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Dan Sandison, Mundial
At work with

Dan Sandison, Mundial

Football magazine Mundial was an early, surprise, victim of Covid, announcing a digital future back in early 2020.  They’ve recently surprised us again with a series of reprints of old issues, and then by announcing a full return to print with a new issue.

Editor and founder Dan Sandison talks us through the background to the shift as he describes his influences and working week.

What are you up to this Monday morning?
I’m at my desk in Soho drinking a coffee from Flat White on Berwick Street (it’s the best one, don’t write in),  and putting together my first long and chaotic to-do list of the week. I have a three notebook system that everyone else here seems to hate.

Mundial has recently been acquired by FootballCo, which means a few things have changed, one being that our office is on Dean Street. When I first moved to London about ten years ago, the first pub I went to was The Crown & Two Chairmen, and I can see it out of the office window now. I think the phases of your life can neatly be demarced by the pubs you drink in, so I like the symmetry of it.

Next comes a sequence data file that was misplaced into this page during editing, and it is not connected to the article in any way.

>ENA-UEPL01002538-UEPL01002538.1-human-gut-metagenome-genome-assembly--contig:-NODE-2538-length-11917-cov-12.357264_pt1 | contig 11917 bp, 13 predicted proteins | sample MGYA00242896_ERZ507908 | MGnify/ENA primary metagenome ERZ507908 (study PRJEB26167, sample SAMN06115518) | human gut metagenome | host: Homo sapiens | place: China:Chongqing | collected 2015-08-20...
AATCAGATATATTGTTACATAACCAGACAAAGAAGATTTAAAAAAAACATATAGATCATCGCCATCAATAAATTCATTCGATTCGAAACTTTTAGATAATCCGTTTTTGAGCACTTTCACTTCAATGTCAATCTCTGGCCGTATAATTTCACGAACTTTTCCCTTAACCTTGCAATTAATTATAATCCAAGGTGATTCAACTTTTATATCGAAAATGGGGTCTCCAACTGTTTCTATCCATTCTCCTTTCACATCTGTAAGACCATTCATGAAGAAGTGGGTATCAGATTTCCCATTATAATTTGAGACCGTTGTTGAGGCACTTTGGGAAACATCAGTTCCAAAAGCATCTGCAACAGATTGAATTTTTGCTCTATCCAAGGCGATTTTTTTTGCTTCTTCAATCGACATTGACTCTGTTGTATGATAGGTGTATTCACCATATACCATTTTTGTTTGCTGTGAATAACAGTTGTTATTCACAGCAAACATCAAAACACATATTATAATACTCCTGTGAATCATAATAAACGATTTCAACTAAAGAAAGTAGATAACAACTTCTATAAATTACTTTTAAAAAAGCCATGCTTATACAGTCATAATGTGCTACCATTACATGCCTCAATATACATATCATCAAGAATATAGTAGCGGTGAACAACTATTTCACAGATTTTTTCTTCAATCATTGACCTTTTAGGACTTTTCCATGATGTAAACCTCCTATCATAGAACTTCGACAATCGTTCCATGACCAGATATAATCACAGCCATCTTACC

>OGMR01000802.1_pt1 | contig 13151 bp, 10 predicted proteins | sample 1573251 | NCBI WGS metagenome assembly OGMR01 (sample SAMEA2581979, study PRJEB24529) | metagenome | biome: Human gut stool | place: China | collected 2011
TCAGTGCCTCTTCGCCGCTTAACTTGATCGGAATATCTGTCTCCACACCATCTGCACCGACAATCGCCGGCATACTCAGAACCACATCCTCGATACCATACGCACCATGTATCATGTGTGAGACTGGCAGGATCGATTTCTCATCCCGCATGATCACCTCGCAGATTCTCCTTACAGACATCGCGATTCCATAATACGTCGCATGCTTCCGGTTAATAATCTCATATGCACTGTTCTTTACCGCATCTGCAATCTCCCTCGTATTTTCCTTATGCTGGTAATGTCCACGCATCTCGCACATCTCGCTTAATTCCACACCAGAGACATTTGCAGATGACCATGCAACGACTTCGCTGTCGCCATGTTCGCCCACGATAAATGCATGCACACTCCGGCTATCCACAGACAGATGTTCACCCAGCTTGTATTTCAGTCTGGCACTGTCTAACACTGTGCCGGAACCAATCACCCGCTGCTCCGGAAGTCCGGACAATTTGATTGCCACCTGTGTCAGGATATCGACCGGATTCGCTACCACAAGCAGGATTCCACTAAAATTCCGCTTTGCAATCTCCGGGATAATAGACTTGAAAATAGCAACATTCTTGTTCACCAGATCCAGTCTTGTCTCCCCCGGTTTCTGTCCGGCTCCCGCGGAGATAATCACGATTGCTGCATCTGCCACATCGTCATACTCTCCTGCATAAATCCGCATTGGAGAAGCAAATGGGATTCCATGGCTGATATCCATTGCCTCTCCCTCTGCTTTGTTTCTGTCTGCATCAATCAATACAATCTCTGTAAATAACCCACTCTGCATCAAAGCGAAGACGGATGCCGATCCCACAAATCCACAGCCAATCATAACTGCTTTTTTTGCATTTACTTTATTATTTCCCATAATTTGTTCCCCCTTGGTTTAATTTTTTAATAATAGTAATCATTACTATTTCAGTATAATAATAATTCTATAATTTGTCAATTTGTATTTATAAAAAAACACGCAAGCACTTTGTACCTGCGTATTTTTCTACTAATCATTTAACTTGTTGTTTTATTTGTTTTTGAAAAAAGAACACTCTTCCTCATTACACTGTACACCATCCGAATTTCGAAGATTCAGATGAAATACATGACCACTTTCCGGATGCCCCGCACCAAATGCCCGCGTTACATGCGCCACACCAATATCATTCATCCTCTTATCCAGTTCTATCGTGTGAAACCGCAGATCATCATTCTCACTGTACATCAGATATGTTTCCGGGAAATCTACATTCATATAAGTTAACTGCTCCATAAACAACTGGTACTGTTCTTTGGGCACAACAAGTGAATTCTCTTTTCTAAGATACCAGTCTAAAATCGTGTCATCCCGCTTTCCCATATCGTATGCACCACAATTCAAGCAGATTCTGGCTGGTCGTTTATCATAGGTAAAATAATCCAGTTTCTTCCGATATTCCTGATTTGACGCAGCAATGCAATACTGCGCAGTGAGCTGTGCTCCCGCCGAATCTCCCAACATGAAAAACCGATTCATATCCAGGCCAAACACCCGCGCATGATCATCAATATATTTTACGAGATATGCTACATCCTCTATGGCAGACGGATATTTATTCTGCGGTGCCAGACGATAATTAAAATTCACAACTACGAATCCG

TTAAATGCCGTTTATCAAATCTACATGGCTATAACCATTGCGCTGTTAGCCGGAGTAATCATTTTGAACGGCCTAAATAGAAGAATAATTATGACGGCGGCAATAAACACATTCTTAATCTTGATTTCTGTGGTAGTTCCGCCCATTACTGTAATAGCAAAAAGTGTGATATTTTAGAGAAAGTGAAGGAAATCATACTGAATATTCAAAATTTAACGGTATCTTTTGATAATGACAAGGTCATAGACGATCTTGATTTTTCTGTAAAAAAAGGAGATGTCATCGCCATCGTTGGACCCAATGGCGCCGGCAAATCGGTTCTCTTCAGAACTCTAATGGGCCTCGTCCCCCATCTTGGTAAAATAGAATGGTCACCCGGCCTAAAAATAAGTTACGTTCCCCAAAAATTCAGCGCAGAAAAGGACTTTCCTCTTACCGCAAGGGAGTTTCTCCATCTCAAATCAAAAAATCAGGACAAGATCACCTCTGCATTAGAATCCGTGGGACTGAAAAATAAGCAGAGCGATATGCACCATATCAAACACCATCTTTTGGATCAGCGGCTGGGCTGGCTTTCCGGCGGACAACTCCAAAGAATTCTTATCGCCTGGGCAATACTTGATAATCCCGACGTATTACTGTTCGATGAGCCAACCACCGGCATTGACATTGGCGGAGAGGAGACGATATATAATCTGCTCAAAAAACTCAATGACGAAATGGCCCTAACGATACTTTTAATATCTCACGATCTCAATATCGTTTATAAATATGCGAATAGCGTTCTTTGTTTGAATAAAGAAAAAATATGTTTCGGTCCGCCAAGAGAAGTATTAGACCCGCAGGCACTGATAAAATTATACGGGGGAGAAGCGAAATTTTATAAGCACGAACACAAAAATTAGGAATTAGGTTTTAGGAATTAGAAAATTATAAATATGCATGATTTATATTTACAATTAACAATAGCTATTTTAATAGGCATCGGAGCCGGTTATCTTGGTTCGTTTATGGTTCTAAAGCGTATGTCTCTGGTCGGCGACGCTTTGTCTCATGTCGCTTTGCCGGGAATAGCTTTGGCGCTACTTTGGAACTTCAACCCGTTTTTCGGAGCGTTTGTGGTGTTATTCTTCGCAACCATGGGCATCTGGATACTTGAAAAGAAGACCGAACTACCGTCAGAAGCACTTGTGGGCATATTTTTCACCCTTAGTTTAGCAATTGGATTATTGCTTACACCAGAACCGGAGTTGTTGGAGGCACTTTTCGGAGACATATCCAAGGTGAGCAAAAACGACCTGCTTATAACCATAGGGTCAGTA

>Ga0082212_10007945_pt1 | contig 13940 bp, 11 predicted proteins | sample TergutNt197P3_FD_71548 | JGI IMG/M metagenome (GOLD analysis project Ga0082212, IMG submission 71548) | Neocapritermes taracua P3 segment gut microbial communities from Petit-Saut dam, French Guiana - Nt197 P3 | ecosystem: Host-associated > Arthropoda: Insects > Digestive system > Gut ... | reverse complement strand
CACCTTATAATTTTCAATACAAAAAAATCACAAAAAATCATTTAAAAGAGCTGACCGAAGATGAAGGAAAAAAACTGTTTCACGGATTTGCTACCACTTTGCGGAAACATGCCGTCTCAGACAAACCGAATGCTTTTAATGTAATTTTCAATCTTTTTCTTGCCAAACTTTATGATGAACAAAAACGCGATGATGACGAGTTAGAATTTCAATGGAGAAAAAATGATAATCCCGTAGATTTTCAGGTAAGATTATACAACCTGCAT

The Mundial team: Seb White, Dan, James Lamon, Owen Blackhurst


Describe your desk and your work space.
I’m messy. The aforementioned three notebook system means there’s always screwed up bits of paper around, a bottle of water that I forget to start drinking until about 3pm, a laptop, glasses, someone else’s phone charger that I have borrowed and forgotten to give back, and at the moment there’s a book about swimming… so that I look windswept and interesting.

During lockdown I tried all the tricks to make working from home better and more aesthetically pleasing, the desk organisation, the second screen, a job lot of pens from Muji. Waste of time, all of it, give me a messy desk and the complex politics of a tea brewing rota any day.



Which magazine do you first remember?
It was probably Match or Shoot, if I am being completely honest, but I always used to really love Liverpool match programmes. I’d read them front to back, even all the completely crap bits. There was a phase in the late 90s where they tried to make them into these big, glossy, high-end things.